Wren Laboratory

Research Topics

  • Gait and motion analysis

  • Neuromuscular disorders

  • Bone and muscle development

  • Musculoskeletal biomechanics and modeling

In The News

Chicago Tribune: White kids at higher fracture risk than others.

Research Overview

Tishya A.L. Wren, PhD is a biomedical engineer working in the clinical environment. As Director of Research for the Children's Orthopaedic Center at Children's Hospital Los Angeles, Dr. Wren conducts clinical and basic research in several different areas of orthopaedics. This research is carried out in collaboration with colleagues in the John C. Wilson, Jr. Motion Analysis Laboratory as well as collaborators in the Clinical Imaging and Human Physiology Research Program.

Primary Areas

  1. Evaluation and treatment of movement abnormalities in children with neurologic deficits.
  2. Assessment of bone density and fractures in children. 

Research Goals

The goals of this research are to improve treatment planning and outcomes for children with neuromuscular disorders and to prevent future musculoskeletal problems in both pediatric patients and healthy children. Many adult conditions such as osteoporosis have their antecedents in childhood, and children with disability are particularly at risk for developing these conditions at an earlier age. 

  • Our investigations have shown that children with cerebral palsy are vulnerable to bone deficits even when they are highly functional. 
     
  • We are currently investigating the importance of walking on bone development in children with spina bifida.  
     
  • Other research is examining whether assessments of bone in healthy children can predict those most at risk for fractures.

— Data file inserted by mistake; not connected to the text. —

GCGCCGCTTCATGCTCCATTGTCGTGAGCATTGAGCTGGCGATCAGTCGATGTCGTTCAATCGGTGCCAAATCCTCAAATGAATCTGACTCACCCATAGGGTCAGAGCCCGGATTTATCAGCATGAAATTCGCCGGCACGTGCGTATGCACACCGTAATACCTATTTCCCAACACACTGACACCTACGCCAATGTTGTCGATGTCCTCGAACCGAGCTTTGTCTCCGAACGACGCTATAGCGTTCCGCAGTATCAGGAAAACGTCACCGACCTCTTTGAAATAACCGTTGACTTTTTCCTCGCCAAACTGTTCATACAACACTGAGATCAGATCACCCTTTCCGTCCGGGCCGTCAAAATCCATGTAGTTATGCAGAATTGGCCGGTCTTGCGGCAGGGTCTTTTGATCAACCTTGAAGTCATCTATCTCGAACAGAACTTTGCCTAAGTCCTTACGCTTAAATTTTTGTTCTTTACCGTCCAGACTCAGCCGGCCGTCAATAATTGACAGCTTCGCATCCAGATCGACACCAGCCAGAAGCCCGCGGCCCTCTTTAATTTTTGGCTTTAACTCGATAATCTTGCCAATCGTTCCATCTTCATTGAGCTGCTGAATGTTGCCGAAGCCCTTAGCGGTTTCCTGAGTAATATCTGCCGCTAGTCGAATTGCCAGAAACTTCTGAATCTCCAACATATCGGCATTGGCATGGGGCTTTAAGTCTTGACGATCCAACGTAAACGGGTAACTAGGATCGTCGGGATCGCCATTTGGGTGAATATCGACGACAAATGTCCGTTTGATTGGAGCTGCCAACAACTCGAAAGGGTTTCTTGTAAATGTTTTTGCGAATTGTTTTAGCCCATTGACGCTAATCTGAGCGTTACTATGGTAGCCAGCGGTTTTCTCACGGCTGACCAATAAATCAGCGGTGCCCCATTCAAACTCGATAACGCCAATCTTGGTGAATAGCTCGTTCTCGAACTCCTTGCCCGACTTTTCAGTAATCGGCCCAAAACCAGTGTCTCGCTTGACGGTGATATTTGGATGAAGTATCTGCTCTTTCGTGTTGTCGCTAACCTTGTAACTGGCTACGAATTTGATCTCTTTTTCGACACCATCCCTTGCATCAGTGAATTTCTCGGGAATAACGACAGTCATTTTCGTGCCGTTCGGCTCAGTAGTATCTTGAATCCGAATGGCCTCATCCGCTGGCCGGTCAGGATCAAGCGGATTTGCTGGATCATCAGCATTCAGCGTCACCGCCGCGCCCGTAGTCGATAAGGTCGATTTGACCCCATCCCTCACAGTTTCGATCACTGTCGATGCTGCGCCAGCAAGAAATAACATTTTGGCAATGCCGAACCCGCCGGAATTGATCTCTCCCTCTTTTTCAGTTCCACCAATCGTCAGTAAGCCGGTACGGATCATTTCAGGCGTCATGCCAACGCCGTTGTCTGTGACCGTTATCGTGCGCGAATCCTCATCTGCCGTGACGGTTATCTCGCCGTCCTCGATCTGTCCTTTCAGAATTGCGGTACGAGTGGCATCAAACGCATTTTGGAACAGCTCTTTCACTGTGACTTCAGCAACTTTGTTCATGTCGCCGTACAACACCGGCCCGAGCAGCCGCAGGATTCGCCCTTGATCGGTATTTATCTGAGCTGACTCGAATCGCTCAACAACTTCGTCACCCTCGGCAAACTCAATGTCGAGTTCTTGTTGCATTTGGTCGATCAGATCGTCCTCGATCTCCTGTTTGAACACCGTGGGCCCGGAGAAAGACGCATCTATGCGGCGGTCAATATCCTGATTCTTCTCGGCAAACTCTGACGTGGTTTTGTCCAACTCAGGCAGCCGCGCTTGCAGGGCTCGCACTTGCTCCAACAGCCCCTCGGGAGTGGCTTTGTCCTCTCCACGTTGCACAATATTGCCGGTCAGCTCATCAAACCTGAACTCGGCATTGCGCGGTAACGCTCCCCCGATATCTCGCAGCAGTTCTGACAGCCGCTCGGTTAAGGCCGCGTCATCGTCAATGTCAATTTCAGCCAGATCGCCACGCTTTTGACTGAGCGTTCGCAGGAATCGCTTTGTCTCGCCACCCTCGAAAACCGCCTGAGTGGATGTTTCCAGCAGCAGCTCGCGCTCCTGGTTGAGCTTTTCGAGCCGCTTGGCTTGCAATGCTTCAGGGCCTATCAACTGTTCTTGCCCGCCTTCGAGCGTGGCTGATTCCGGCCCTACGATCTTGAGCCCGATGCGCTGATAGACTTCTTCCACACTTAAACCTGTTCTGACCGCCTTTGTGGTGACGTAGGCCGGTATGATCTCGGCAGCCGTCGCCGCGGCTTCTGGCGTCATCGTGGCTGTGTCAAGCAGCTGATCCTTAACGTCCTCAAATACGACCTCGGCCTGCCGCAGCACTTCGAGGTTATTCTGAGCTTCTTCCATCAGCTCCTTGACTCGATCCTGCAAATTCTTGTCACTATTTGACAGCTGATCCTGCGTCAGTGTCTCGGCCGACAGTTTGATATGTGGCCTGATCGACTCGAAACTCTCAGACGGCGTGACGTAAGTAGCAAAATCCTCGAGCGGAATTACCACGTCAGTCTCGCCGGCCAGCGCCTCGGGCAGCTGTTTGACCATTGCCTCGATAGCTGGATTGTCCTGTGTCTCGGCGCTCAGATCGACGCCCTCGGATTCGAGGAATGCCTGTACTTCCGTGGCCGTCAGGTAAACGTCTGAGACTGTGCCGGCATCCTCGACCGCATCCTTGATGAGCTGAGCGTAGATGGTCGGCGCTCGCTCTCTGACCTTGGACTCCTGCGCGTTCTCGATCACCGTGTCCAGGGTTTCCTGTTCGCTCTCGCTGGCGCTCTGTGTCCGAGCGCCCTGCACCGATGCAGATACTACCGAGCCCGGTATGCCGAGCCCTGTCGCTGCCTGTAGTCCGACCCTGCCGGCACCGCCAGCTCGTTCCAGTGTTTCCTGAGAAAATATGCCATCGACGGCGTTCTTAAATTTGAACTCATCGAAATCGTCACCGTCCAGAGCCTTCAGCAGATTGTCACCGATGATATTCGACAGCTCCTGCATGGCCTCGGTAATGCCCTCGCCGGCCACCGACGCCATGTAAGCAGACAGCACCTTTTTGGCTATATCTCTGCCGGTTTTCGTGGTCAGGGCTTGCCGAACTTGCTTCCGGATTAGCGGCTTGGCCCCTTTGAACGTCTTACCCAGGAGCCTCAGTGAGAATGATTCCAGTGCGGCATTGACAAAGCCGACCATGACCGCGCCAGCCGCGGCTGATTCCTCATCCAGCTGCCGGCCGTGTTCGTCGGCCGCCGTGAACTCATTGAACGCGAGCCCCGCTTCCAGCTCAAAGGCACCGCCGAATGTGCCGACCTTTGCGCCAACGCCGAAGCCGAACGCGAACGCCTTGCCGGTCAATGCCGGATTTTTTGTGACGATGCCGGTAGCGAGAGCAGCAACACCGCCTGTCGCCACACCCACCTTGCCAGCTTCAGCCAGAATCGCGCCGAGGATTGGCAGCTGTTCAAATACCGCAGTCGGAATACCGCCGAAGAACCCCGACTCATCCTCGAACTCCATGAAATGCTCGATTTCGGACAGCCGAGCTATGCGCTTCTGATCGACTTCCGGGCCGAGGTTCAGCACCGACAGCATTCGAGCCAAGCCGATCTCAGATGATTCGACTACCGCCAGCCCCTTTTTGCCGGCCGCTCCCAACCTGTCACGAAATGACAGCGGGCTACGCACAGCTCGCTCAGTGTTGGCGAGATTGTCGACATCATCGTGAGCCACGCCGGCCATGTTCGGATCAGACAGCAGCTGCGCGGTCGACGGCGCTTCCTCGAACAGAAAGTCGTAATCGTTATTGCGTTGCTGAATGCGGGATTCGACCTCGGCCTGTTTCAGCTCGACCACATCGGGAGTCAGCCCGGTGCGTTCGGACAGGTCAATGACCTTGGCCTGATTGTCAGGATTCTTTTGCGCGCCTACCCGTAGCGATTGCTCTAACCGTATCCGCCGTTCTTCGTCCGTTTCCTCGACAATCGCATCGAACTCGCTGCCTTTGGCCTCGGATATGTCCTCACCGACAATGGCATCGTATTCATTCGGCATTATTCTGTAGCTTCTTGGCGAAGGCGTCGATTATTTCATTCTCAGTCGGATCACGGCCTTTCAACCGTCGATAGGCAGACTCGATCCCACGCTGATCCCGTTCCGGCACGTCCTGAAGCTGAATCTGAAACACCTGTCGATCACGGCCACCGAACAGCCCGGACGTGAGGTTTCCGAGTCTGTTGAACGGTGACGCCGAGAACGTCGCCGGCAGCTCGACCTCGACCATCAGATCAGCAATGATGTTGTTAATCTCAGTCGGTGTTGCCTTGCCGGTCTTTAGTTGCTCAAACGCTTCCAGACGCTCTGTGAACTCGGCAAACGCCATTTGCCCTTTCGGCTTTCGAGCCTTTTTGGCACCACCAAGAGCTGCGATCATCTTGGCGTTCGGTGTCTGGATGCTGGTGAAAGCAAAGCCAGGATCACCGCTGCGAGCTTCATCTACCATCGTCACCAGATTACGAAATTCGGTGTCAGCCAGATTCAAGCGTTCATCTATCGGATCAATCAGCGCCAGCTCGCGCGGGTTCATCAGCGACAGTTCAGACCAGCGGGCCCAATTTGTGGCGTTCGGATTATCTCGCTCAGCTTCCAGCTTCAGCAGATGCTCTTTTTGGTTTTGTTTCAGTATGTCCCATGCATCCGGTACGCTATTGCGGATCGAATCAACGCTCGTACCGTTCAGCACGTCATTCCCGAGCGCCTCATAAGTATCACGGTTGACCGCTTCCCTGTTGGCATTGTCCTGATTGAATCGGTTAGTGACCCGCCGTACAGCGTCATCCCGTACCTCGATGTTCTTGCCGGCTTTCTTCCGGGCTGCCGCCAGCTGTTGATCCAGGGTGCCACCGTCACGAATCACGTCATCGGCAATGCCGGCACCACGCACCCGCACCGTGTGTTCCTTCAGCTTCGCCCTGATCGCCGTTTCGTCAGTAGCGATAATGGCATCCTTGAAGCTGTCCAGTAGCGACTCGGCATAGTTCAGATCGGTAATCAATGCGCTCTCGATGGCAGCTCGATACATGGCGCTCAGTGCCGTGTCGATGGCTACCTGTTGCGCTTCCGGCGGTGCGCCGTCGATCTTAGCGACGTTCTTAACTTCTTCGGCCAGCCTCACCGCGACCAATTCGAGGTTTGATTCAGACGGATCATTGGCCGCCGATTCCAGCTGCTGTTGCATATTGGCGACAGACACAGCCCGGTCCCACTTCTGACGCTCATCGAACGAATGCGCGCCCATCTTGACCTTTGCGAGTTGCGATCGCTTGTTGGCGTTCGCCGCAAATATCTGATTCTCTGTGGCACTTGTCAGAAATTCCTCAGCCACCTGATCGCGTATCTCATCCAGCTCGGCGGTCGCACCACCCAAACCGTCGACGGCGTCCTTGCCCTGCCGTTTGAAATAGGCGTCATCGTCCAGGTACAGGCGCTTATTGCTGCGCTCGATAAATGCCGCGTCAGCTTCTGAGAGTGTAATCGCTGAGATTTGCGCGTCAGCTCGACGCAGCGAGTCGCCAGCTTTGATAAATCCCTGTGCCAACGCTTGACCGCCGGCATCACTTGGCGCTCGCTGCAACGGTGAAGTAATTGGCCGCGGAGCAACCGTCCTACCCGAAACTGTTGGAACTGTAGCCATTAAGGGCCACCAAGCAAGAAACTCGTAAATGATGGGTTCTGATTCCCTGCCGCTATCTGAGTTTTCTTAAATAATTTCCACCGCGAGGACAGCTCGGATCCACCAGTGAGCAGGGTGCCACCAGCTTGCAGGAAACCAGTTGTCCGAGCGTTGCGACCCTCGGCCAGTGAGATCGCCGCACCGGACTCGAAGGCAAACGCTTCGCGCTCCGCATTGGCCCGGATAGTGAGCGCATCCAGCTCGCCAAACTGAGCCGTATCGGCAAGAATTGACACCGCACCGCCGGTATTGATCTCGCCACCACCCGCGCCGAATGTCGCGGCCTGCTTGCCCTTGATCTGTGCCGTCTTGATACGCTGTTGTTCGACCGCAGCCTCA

Key Findings

  • Gait analysis significantly impacts surgical planning and reduces the need for additional surgery.
     
  • Non-Hispanic white children and adolescents have double the fracture risk of other youth.  White boys have the highest fracture risk, which may reflect both genetic predisposition to weaker bones and higher sports participation. 
     
  • Even highly functional children with cerebral palsy may have deficient bone in the lower extremities, with girls losing more bone than boys as function decreases. 
     
  • DXA, the most common technique for measuring bone density, has significant limitations when used to evaluate children and adolescents.  Other 3-dimensional techniques may give more accurate assessments.

Funding

Dr. Wren has received research funding from the National Institutes of Health (NIH) and the Agency for Healthcare Research and Development, as well as support from the United Cerebral Palsy Research and Educational Foundation and industry sources. 

  • National Institute of Child Health and Human Development (NIH-NICHD). Risk Factors for Osteoporosis in Children and Adolescents with Myelomeningocele. This longitudinal study examines the risk factors for deficient bone acquisition in children and adolescents with the most severe type of spina bifida.
     
  • Ultraflex Systems, Inc. Effect of Two Orthotic Approaches to Ankle Motion Restriction on Gait, Activity Level, Balance and Patient Satisfaction in Children with Cerebral Palsy. The goal of this study is to compare two types of ankle-foot orthoses for children with cerebral palsy and crouch or equinus gait.